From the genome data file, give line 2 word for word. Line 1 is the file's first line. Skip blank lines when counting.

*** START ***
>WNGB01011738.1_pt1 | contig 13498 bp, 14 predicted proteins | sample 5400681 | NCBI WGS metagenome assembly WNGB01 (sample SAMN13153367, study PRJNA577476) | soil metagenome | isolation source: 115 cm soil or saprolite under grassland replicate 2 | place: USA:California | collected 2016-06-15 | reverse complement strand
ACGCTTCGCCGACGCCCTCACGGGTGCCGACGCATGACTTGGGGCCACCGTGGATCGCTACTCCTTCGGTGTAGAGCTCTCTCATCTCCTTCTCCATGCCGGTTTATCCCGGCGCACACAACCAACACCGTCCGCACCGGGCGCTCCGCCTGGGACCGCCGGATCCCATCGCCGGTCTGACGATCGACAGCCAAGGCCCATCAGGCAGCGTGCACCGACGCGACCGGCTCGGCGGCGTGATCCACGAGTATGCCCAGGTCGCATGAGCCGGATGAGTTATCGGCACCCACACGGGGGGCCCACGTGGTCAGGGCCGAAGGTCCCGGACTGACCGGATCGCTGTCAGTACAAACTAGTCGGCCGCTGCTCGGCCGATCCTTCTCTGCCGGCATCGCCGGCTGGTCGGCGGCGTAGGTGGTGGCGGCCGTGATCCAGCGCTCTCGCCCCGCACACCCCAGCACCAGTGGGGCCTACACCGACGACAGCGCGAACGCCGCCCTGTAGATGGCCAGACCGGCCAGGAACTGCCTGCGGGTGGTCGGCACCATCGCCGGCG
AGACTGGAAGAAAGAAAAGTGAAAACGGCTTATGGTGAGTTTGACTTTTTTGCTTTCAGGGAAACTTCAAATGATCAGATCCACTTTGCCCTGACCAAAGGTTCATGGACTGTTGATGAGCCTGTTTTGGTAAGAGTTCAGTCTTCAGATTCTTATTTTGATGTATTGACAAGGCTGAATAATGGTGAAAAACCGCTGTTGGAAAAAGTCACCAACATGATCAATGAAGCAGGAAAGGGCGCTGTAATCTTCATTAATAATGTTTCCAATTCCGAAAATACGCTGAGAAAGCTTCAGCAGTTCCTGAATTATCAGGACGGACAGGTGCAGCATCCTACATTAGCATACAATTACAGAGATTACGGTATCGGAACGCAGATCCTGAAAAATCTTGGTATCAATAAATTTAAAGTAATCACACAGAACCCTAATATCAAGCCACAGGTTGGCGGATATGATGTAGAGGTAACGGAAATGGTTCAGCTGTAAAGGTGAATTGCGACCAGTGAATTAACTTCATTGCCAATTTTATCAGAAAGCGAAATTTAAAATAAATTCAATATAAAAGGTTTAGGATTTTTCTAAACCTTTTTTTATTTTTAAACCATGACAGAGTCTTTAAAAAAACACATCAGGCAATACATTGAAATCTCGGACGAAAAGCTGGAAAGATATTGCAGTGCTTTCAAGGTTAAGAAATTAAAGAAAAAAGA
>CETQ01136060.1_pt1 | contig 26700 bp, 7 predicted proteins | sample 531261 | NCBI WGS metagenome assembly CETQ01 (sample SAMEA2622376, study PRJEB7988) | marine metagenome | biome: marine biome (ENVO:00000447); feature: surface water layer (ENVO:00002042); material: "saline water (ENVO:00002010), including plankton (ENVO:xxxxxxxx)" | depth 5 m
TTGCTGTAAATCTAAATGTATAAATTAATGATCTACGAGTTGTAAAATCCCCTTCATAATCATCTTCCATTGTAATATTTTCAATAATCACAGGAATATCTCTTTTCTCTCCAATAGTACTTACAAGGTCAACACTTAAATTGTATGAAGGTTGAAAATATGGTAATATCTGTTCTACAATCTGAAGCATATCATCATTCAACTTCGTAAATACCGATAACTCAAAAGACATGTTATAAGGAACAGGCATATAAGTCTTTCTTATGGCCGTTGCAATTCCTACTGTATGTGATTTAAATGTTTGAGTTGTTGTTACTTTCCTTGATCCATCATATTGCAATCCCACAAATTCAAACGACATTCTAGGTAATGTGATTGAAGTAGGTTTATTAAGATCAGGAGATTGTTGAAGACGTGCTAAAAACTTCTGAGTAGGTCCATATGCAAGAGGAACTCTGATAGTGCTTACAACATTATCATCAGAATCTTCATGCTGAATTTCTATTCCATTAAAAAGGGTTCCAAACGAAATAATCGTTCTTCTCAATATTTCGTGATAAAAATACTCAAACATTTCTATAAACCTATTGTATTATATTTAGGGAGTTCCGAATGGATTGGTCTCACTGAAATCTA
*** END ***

ACGCTTCGCCGACGCCCTCACGGGTGCCGACGCATGACTTGGGGCCACCGTGGATCGCTACTCCTTCGGTGTAGAGCTCTCTCATCTCCTTCTCCATGCCGGTTTATCCCGGCGCACACAACCAACACCGTCCGCACCGGGCGCTCCGCCTGGGACCGCCGGATCCCATCGCCGGTCTGACGATCGACAGCCAAGGCCCATCAGGCAGCGTGCACCGACGCGACCGGCTCGGCGGCGTGATCCACGAGTATGCCCAGGTCGCATGAGCCGGATGAGTTATCGGCACCCACACGGGGGGCCCACGTGGTCAGGGCCGAAGGTCCCGGACTGACCGGATCGCTGTCAGTACAAACTAGTCGGCCGCTGCTCGGCCGATCCTTCTCTGCCGGCATCGCCGGCTGGTCGGCGGCGTAGGTGGTGGCGGCCGTGATCCAGCGCTCTCGCCCCGCACACCCCAGCACCAGTGGGGCCTACACCGACGACAGCGCGAACGCCGCCCTGTAGATGGCCAGACCGGCCAGGAACTGCCTGCGGGTGGTCGGCACCATCGCCGGCG